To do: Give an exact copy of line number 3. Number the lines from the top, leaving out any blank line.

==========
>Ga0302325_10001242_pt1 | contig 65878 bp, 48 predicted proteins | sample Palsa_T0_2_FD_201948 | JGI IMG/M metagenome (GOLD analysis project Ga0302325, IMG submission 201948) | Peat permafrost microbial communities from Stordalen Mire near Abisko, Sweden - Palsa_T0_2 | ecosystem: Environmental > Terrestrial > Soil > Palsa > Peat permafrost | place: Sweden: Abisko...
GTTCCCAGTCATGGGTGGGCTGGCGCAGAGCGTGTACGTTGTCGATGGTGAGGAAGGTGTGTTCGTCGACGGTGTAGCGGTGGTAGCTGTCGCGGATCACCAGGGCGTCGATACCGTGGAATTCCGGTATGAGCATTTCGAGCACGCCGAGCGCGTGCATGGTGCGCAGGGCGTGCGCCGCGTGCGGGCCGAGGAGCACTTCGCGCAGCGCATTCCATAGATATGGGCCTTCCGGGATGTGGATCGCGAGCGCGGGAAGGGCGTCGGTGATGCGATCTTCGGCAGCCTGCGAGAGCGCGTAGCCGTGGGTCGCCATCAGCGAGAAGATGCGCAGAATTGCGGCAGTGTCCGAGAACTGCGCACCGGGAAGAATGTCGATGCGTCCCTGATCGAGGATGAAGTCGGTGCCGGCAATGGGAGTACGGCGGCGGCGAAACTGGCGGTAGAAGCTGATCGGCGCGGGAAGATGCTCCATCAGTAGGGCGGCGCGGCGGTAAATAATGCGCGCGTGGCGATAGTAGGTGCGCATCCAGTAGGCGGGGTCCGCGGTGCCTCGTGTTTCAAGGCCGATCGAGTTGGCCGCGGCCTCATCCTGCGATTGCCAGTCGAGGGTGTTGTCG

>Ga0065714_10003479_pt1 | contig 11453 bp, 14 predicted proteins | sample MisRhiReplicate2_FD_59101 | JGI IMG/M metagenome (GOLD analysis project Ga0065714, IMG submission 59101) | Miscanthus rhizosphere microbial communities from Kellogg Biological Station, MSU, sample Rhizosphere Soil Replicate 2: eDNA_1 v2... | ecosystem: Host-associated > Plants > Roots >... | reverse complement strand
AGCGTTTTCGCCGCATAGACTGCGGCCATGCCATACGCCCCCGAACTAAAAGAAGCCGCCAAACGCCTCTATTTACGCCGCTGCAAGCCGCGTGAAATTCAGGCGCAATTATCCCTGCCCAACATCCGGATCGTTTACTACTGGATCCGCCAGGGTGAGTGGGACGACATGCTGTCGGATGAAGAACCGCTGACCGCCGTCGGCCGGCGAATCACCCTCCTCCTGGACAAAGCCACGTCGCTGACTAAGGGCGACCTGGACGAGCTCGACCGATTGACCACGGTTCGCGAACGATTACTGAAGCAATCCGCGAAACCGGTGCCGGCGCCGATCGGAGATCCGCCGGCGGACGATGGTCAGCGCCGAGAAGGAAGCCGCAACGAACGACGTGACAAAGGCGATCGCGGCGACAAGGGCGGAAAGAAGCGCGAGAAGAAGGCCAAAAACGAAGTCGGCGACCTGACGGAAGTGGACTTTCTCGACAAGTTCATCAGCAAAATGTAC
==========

>Ga0065714_10003479_pt1 | contig 11453 bp, 14 predicted proteins | sample MisRhiReplicate2_FD_59101 | JGI IMG/M metagenome (GOLD analysis project Ga0065714, IMG submission 59101) | Miscanthus rhizosphere microbial communities from Kellogg Biological Station, MSU, sample Rhizosphere Soil Replicate 2: eDNA_1 v2... | ecosystem: Host-associated > Plants > Roots >... | reverse complement strand